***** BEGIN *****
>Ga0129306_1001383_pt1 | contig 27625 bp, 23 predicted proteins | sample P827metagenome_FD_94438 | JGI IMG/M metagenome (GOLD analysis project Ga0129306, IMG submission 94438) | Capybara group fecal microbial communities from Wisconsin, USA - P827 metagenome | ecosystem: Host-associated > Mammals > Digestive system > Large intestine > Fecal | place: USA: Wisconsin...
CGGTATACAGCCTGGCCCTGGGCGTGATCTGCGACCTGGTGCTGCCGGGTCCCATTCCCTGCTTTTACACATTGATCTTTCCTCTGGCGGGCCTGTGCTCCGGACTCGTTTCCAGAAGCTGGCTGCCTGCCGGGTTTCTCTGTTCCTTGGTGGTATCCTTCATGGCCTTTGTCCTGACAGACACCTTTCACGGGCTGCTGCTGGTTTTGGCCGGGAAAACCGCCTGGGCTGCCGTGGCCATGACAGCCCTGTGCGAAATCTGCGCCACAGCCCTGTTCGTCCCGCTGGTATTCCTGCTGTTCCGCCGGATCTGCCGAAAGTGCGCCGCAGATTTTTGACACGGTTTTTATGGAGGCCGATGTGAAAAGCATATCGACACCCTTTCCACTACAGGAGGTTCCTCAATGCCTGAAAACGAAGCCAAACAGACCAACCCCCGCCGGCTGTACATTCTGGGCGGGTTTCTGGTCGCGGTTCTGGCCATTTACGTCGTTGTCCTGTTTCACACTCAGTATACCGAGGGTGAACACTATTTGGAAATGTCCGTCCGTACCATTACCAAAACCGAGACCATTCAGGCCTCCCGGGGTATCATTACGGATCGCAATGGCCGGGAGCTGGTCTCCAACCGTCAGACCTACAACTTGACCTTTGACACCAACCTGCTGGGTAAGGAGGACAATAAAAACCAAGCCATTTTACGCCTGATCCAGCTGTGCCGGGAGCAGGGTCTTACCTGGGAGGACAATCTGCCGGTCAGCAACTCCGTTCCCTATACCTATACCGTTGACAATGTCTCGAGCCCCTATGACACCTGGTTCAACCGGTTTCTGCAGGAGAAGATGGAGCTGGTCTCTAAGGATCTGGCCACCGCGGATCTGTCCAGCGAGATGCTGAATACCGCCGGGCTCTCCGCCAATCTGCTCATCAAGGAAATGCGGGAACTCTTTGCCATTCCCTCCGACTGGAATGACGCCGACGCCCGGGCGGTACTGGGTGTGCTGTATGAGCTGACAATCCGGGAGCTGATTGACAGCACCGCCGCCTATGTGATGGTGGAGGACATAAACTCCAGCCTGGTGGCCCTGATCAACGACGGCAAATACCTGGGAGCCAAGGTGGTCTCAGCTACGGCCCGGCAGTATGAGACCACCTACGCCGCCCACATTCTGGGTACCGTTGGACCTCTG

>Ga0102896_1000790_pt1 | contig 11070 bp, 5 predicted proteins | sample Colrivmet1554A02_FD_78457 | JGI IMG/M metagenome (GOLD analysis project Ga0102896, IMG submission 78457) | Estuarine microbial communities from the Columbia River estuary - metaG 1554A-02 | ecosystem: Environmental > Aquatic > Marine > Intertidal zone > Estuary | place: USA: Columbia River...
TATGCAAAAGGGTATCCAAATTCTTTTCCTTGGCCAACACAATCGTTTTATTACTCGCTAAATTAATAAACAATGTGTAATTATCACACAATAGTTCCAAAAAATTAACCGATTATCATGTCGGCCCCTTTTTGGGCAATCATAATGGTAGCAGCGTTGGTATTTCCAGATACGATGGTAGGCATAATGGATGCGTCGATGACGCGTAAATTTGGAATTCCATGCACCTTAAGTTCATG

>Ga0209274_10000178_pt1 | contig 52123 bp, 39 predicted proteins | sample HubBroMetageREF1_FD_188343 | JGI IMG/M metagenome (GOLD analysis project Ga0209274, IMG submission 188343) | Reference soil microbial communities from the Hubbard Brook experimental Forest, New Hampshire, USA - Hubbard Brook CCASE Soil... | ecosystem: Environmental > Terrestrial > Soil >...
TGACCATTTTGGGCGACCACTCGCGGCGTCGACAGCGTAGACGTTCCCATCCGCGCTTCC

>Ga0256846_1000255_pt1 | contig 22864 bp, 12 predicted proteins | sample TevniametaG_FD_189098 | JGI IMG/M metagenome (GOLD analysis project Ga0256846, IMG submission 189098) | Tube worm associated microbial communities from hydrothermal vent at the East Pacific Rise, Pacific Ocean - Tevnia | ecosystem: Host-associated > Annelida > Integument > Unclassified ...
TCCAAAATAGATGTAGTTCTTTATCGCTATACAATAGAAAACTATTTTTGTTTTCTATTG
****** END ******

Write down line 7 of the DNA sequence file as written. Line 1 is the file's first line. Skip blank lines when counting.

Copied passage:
>Ga0256846_1000255_pt1 | contig 22864 bp, 12 predicted proteins | sample TevniametaG_FD_189098 | JGI IMG/M metagenome (GOLD analysis project Ga0256846, IMG submission 189098) | Tube worm associated microbial communities from hydrothermal vent at the East Pacific Rise, Pacific Ocean - Tevnia | ecosystem: Host-associated > Annelida > Integument > Unclassified ...